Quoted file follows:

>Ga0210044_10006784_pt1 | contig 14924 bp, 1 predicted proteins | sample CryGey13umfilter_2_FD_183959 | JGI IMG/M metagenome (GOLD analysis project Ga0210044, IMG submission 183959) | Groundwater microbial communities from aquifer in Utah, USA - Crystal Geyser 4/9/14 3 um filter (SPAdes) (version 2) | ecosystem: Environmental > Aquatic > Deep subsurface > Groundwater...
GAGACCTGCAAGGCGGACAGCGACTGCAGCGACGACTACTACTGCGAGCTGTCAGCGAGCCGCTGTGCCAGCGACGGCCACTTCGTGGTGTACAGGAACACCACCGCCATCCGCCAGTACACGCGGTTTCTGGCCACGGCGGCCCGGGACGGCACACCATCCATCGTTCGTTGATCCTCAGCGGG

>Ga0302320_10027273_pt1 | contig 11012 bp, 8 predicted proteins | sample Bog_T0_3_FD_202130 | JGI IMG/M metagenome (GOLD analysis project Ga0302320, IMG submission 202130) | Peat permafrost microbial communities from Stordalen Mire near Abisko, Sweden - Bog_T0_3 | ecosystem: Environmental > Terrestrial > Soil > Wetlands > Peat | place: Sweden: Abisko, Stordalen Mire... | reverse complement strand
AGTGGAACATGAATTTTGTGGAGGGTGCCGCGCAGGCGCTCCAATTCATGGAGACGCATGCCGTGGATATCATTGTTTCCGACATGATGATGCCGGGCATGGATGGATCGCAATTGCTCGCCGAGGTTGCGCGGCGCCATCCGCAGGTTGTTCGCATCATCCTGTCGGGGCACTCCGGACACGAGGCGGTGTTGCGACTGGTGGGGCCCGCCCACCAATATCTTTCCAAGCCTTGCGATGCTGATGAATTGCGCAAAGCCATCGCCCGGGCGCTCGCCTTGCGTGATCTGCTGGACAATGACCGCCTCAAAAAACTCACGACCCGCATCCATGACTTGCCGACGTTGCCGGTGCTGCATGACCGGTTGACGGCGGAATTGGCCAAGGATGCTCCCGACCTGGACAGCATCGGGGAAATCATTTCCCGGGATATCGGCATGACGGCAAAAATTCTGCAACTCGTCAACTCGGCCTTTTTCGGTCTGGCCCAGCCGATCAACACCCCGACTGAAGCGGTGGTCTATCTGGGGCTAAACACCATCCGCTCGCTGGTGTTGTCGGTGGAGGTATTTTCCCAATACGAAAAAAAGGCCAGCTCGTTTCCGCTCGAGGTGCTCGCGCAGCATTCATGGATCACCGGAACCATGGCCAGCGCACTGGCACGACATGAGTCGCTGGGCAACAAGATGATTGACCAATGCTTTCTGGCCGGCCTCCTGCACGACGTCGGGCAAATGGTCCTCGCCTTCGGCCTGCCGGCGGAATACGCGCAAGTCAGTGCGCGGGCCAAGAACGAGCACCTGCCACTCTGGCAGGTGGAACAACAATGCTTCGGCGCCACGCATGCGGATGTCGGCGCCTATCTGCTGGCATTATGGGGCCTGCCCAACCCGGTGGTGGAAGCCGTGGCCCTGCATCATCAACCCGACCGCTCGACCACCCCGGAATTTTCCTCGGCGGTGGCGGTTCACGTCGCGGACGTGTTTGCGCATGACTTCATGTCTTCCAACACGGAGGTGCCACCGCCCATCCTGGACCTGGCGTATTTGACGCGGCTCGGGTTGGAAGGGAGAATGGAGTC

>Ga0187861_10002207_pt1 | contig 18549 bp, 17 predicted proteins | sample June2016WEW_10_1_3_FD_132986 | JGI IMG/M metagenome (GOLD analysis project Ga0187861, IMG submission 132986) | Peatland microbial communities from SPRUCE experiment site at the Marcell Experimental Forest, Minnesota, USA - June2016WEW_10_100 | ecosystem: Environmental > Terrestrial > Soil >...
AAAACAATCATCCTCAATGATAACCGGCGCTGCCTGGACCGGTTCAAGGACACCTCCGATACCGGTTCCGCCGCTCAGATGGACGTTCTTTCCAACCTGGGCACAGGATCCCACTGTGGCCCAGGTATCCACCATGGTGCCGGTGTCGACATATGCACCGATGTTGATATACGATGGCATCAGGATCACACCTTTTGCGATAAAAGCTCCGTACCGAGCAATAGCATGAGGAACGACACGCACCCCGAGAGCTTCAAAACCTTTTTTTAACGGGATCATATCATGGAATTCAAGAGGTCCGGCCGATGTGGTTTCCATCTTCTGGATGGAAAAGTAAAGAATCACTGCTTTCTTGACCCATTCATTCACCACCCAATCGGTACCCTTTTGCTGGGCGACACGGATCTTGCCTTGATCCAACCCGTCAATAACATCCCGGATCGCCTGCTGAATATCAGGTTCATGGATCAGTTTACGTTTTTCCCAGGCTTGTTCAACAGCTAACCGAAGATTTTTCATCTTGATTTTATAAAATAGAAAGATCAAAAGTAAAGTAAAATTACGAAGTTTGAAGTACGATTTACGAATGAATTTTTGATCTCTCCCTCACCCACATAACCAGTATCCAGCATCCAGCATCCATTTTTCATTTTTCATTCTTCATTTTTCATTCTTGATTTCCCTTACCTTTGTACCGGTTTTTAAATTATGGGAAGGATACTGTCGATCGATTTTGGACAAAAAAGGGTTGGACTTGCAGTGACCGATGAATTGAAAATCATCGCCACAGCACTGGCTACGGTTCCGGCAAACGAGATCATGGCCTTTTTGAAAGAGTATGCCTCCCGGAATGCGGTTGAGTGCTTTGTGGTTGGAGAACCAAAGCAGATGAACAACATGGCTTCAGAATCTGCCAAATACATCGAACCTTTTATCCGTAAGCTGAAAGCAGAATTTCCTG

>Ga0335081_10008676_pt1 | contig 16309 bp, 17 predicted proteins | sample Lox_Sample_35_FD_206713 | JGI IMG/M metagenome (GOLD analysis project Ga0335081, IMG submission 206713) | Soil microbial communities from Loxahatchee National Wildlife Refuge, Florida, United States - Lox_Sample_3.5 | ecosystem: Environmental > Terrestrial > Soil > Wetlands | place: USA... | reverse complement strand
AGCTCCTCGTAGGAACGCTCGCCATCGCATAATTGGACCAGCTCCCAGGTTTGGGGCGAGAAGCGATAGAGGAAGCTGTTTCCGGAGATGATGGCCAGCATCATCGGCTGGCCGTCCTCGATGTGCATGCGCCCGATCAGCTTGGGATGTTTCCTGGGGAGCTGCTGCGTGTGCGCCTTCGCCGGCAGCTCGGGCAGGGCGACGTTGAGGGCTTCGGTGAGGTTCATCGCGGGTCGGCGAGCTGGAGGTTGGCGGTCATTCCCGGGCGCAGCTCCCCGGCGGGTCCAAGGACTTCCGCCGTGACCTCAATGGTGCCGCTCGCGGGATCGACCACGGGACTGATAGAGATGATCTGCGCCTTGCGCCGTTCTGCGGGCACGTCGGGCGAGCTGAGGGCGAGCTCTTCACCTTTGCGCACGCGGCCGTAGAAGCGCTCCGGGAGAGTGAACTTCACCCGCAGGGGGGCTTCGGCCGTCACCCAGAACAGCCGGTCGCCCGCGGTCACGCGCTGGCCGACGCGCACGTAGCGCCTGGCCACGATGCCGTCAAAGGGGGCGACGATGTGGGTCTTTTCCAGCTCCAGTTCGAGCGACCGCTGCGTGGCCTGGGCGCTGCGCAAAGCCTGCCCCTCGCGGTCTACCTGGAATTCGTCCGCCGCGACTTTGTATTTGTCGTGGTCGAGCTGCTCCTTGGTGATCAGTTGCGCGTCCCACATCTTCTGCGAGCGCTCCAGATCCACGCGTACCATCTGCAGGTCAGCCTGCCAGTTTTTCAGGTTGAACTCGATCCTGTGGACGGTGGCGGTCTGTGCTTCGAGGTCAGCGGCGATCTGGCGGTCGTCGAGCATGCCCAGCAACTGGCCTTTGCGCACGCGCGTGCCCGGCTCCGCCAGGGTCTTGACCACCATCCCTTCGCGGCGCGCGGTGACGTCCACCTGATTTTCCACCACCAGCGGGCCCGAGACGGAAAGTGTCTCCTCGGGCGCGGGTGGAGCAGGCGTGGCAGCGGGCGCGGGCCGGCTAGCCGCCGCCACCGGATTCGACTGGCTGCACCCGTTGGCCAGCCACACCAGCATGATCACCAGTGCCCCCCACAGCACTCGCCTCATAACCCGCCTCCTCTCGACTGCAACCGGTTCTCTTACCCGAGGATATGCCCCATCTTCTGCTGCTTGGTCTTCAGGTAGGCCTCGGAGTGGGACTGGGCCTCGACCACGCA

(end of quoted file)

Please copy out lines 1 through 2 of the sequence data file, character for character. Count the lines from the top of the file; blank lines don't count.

>Ga0210044_10006784_pt1 | contig 14924 bp, 1 predicted proteins | sample CryGey13umfilter_2_FD_183959 | JGI IMG/M metagenome (GOLD analysis project Ga0210044, IMG submission 183959) | Groundwater microbial communities from aquifer in Utah, USA - Crystal Geyser 4/9/14 3 um filter (SPAdes) (version 2) | ecosystem: Environmental > Aquatic > Deep subsurface > Groundwater...
GAGACCTGCAAGGCGGACAGCGACTGCAGCGACGACTACTACTGCGAGCTGTCAGCGAGCCGCTGTGCCAGCGACGGCCACTTCGTGGTGTACAGGAACACCACCGCCATCCGCCAGTACACGCGGTTTCTGGCCACGGCGGCCCGGGACGGCACACCATCCATCGTTCGTTGATCCTCAGCGGG